Moment of clarity:

There is more to your life than your hobbies. If they are causing you grief, go find something else to do for a while.

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Enough, already!

Hollywood, the supposed creative arts center of the U.S. – and some claim, of the western world – just keeps turning back on itself.

The remakes just keep coming.  Up next?  Fame.  That’s right, the 1980 movie and 1982 TV series about New York City’s Performing Arts High School has been hipped up, trendified, updated and spat back out for the masses in yet another stroke of rehash genius from the big brains down in our furthest southwest corner.

Someone took a look at the success of High School Musical and American Idol, decided they couldn’t compete, but recognized the potential to ride another nostalgia train and use a forgotten franchise as a springboard for a big load o’ dough.  Bang, back comes a movie that we’d all forgotten, only it’s not what we remember at all, except for the logo.

Here’s the worst part of it for me:  I actually had a glint a few months ago about this series, sort of a flash in my head of the opening credits, kids dancing in the courtyard of the school, the big red baseball script logo, the soundtrack….and thought, ‘Wow, there’s a series that nobody’s talking about or even remembers.  Glad that’s one they’ve let lie.’

Someone must’ve heard me.

When is this going to stop?  What next?  Magnum, P.I.?  They’re doing The A-Team, might as well, right?  They already tried Miami Vice(A tip to Michael Mann; the original has been inspiration for far too many TV series and movies for you to be able to pull this off again and make it feel fresh.  Move on.).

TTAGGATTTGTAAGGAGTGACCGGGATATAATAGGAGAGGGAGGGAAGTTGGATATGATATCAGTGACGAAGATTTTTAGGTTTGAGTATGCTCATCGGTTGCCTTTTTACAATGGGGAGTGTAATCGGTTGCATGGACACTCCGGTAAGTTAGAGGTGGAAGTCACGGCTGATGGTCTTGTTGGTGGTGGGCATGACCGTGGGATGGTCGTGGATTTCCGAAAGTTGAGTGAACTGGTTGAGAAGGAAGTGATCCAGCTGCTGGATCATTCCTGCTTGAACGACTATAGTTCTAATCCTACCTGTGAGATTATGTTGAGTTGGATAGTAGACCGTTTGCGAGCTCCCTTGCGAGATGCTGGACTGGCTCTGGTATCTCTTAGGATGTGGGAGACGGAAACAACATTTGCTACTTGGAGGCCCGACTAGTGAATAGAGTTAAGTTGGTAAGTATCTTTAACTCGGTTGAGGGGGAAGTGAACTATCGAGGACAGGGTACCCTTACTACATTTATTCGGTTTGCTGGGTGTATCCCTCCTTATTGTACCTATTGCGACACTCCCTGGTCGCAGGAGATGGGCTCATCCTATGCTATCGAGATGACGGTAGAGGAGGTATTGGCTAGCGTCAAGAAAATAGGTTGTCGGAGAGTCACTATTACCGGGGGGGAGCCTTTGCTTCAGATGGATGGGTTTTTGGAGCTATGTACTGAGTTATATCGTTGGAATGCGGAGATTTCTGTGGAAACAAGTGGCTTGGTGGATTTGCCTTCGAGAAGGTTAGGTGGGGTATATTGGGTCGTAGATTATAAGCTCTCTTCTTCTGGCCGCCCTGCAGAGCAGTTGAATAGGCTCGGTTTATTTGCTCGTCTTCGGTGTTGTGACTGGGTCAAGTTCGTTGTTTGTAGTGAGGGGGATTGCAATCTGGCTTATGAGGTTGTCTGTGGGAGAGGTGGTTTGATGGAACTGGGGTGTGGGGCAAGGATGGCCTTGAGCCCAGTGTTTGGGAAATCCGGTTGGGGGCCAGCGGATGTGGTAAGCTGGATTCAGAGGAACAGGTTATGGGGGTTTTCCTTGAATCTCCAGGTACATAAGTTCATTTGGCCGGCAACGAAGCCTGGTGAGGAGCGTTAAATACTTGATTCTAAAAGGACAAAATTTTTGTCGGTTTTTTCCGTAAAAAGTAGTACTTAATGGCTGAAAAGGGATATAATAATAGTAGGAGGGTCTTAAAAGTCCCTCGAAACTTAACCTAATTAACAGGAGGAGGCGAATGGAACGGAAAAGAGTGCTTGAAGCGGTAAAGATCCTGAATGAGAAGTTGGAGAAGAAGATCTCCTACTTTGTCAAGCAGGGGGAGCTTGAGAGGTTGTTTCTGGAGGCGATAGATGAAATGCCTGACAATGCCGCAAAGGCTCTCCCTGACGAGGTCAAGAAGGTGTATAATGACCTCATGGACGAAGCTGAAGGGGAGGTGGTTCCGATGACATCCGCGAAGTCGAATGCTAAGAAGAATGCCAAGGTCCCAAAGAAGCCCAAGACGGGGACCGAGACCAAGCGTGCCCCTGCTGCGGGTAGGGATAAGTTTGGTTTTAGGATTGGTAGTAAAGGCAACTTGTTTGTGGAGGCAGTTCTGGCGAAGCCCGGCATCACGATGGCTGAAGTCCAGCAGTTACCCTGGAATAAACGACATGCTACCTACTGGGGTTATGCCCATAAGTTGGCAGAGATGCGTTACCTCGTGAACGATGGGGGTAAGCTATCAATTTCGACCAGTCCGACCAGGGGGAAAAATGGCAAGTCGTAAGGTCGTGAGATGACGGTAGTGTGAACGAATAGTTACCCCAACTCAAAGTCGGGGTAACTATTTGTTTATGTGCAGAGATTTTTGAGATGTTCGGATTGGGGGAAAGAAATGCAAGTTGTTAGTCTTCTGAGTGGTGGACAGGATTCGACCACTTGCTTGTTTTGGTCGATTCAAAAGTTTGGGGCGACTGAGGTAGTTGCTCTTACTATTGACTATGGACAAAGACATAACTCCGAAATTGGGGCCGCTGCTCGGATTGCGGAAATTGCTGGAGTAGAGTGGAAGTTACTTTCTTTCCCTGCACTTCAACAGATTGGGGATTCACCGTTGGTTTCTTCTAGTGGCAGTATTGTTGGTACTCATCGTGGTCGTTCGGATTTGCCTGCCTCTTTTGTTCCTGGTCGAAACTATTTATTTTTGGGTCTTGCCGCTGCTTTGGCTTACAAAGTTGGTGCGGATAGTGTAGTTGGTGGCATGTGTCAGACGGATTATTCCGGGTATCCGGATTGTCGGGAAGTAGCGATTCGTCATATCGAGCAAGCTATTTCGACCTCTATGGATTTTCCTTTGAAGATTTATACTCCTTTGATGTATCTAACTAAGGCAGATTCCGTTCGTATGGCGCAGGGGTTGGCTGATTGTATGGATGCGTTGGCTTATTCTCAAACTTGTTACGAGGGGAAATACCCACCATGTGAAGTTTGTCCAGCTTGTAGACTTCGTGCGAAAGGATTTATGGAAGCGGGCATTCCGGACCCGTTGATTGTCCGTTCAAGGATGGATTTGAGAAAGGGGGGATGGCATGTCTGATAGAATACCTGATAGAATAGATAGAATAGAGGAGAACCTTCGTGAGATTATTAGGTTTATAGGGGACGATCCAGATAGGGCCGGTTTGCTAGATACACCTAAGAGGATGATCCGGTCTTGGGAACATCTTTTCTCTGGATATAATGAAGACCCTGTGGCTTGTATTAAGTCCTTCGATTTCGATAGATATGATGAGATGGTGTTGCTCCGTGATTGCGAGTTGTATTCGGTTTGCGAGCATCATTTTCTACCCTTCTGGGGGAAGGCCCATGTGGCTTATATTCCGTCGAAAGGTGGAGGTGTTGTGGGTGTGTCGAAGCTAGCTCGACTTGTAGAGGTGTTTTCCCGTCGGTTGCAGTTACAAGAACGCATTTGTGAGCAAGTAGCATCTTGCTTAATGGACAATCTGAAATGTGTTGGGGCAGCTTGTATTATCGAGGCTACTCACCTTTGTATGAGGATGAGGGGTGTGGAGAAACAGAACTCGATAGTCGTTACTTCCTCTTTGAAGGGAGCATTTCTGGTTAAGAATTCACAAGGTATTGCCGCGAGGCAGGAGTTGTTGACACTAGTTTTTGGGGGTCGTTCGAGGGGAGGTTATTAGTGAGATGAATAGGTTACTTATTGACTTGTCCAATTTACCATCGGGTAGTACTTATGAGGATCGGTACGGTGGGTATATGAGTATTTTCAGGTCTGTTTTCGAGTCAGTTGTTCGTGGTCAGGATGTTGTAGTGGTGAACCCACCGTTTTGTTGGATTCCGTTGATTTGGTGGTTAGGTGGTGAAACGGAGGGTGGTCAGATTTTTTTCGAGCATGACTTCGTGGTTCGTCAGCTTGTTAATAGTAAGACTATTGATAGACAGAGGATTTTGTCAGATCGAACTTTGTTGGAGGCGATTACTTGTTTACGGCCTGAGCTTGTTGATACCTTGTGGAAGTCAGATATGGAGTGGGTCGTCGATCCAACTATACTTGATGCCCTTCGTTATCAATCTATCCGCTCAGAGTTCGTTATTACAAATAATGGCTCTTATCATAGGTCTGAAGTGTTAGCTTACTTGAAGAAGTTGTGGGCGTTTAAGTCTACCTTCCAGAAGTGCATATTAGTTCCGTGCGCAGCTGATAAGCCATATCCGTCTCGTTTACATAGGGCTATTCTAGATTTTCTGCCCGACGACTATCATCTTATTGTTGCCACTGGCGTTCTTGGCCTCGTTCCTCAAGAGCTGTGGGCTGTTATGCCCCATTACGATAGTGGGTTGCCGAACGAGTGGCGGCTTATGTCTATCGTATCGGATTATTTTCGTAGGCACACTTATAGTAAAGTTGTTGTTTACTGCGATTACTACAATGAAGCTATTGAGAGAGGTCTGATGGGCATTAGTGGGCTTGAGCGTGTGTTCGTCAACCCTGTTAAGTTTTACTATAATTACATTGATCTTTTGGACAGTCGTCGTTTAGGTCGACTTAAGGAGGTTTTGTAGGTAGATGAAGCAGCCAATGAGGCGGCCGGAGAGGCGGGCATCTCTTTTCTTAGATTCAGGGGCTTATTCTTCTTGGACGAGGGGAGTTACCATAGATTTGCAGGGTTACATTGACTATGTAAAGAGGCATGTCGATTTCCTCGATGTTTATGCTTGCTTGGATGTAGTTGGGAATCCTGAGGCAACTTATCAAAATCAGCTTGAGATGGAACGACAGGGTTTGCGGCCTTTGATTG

CRAP.  A check of the rumor mill and IMDB reveals we’re getting Matthew McConaughey in Tom Selleck’s role in 2011.  Too late.

I swear, I could do this stuff in my sleep.  Fine, you want to ride the wave of ’80s pop culture nostalgia?  Let’s do Ferris Bueller’s Day Off and Mannequin again. How ’bout Silver Spoons and another Who’s The Boss? War Games! Short Circuit! (whoops, they’re doing that one…)

Instead of emulating the current popular consensus of what people remember as great film, how ’bout simply noting what made those films great and writing some new material that takes it in a new direction?  Must we keep regurgitating old material and chewing it?

Look, this really isn’t anything new, it took three tries to get The Maltese Falcon right.  Only one version is really all that memorable, but at least they didn’t wait until people remebered it fondly to play on that and bring it back, it was a quick succession of tries(five years between each) until it stuck, and then they left it the hell alone.

Wake up, Hollywood!   You’ve run out of ideas and you’re not fooling anyone.

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Marketing blunder #249

If you’re going to have a individual or firm create your public image, simply tell them who you are, what you do, and how you do it.  Give them free rein from there and if you’ve got a good marketing consultant, they’ll usually give you something right off the bat that works and works well with very little further tinkering.

So many people do not  grasp this basic concept and have already created their public image by the time they decide to hire someone to refine it – which is fine to a limited extent.  If what you’ve selected actually fits you / your company / what you do, a marketer can run from there and give it that final polish that it needs.

This is usually not the case, however.  I’ve seen so many cases in which the marketer will receive some sort of clip art or stock imagery – sometimes even another company’s logo – and be told, ‘Make us a logo and public image based on this.’  They’ve already gone out, grabbed something that wasn’t necessarily designed for what they’re using it for, and they’re further fiddling with it to meet their needs.

Something as specific as a public presence should start with a clean slate.  Handing a graphic artist or marketer someone else’s art and telling them to alter it to suit you creates more work for them, not less.  The end result is usually contrived or completely vague as to its meaning, requiring further work down the road to define or explain it away.

This is such a common occurrence that it’s almost a cliché .  You’d think people would recognize it and avoid it.

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